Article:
It's my understanding than thujone at levels at less than 10 ppm are allowed in the U.S. and that quality absinthe from before the ban was shown to have it in such quantities. Common household herbs like a sage leaf evidently has a higher concentration of thujone than a bottle of absinthe.

Lance Winters, the distiller for St. George Spirits, explained to me that it is the grand wormwood--artemisia absentia--which is direly bitter. In contrast, petite wormwood is almost sweet. An artful combination of the two creates an absinthe that is palatable. The tradition of adding sugar almost surely comes from an era when absinthe was thujone and wormwood heavy, requiring massive sweetening to make it potable.

Bohemian absinthe such as you'd find easily in Prague does not louche. La Fée makes two kinds--Parisian and Bohemian. Both are remarkably colored, but the latter has an unearthly blue-green hue that suggests laundry detergent more than anything you'd want to put in your body. I cannot believe that the color is natural. Anyway, the louche effect comes mostly from the presence of anise or fennel, which the eastern european style typically does not contain. So La Fée bohemian doesn't cloud up and it doesn't taste particularly compelling, as I find the presence of anise delicious in a well-made absinthe.
St. George has not only star anise and fennel but mint, basil and tarragon, creating a truly multifaceted expression of related flavor compounds. I love it, especially when properly watered back.

The New Whiskey Rebellion

Thanks for mentioning Pikesville, annehoward. I'm a fan too. It's a great rye and worth knowing about.


Aug 22, 2007
Jordan Mackay in Features

BYO Whiners

Thanks for all the responses. I love bringing my wine into places. I wish there were more BYO joints in SF. I'm also happy to bring in my own stemware and relieve the restaurant entirely of responsibility. And, yes, there are even restaurants here that have so-called "decent" lists, but when I visit I still want to bring my own wine because I know that I won't be able to find something I want to drink at a price I can afford. However annoying that is I fight against my desire to bring in a wine, as it's just not cool.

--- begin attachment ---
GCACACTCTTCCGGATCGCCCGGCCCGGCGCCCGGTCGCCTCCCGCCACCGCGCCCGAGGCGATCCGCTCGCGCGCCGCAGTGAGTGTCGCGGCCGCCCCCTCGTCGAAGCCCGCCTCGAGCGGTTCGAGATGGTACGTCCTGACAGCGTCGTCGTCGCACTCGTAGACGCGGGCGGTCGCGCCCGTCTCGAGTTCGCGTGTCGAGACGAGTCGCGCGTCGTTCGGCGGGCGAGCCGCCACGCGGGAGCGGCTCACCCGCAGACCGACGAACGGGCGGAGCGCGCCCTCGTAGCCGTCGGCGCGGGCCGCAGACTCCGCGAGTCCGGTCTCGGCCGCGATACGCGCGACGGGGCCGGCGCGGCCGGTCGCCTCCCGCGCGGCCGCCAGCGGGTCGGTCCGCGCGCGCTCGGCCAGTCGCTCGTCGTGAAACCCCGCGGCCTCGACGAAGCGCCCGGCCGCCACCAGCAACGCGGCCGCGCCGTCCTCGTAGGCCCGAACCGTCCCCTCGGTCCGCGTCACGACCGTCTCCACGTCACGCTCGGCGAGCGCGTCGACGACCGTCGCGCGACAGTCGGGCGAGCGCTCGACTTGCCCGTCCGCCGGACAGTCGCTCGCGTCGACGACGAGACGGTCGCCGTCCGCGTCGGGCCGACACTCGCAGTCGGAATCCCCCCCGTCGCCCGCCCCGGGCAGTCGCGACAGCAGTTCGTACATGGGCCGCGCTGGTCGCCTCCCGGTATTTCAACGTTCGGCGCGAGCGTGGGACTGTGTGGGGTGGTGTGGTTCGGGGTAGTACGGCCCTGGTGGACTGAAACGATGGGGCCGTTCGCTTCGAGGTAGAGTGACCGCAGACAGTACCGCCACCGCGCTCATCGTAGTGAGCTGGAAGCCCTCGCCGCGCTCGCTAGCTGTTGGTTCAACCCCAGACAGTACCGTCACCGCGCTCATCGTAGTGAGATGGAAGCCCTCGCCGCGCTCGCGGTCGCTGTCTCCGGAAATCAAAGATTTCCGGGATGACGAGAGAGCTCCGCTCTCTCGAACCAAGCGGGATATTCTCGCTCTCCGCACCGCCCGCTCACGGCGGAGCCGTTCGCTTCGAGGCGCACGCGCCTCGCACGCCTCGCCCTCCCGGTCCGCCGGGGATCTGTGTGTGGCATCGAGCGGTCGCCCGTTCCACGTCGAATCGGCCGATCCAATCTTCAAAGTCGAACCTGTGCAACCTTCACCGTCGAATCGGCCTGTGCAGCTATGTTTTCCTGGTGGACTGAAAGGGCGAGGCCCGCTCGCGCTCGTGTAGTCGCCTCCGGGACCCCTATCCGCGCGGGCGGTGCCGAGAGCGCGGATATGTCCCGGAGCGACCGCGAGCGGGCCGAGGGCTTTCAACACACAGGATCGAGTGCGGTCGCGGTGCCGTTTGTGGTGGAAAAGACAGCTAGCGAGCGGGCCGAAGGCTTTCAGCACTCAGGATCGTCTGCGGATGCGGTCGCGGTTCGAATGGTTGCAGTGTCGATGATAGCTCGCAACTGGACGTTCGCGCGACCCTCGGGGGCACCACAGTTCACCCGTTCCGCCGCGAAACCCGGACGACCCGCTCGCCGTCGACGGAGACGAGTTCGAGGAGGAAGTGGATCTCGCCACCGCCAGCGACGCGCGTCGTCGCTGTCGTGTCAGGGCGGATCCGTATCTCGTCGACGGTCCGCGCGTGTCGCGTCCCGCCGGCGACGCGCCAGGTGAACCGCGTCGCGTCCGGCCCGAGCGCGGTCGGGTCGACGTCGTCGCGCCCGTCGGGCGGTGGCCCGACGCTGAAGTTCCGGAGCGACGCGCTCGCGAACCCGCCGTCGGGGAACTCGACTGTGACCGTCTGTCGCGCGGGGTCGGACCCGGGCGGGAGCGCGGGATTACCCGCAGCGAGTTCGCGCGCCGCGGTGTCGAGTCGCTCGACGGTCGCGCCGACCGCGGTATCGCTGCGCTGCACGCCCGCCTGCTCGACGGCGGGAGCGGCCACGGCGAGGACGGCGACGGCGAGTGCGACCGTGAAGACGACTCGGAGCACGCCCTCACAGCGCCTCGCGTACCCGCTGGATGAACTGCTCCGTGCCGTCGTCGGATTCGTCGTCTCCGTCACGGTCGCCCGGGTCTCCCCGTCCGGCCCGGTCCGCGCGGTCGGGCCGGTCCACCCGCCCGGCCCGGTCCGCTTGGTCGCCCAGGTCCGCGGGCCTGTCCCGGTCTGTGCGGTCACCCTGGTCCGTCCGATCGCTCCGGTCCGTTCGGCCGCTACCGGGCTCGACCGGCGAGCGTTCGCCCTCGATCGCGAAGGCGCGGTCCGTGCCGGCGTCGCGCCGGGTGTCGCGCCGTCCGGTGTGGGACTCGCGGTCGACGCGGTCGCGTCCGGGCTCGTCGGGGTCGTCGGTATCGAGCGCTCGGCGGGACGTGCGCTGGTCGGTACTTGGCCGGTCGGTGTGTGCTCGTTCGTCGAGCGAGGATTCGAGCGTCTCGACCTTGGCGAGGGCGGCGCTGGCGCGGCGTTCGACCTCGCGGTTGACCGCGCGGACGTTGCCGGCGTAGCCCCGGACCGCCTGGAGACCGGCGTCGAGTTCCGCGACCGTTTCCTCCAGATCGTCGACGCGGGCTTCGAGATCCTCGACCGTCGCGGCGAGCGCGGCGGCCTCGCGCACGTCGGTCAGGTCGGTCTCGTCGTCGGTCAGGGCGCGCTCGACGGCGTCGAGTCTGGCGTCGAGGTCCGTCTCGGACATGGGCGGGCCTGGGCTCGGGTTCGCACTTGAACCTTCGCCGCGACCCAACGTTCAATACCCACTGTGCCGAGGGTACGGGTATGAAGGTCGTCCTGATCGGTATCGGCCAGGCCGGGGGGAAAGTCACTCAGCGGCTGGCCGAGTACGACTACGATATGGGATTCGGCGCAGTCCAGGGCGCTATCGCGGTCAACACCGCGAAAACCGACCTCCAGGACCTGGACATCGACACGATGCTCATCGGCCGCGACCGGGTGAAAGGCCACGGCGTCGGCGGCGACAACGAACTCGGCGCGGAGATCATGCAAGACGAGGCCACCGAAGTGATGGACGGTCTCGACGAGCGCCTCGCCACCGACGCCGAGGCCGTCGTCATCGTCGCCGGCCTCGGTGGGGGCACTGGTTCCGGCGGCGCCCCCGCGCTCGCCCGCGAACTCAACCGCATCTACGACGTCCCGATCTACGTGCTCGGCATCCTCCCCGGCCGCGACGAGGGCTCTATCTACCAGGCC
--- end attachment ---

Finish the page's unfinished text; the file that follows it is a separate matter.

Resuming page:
In fact, it's a testament to how much I like the food (and I have one restaurant in mind) that I continue to go back despite the wine list and the poor stemware.

Jul 27, 2007
Jordan Mackay in Features

Root of the Matter

I too am a root beer lover. IBC was always my drink, once Mug, which was a native San Francisco product, was bought by Pepsi in 1986.

The one thing I can definitively say about root beer is that it's a great hangover cure--something about it is soothing to the savaged brain and cuts the tape on the road to recovery.

Jul 09, 2007
Jordan Mackay in Features

Booze Hounds

There's been research done that, when ignorant of scores, more consumers prefer balanced wines of lower alcohols. But most consumers, even those who profess a preference for low-alcohol wines will always take a wine that scores 95 points over one that scores 89. It's human nature.

That said, lots of California winemakers are talking about the need to reduce alcohol levels. They just don't want to make wines that are less fruity or jammy. BUt it's hard to have the cake and eat it too.

Jun 27, 2007
Jordan Mackay in Features

Here's to the Holy Land


That would make it more in the Right Bank style. Glad to hear some of you are hip to Israeli wines.

Jun 27, 2007
Jordan Mackay in Features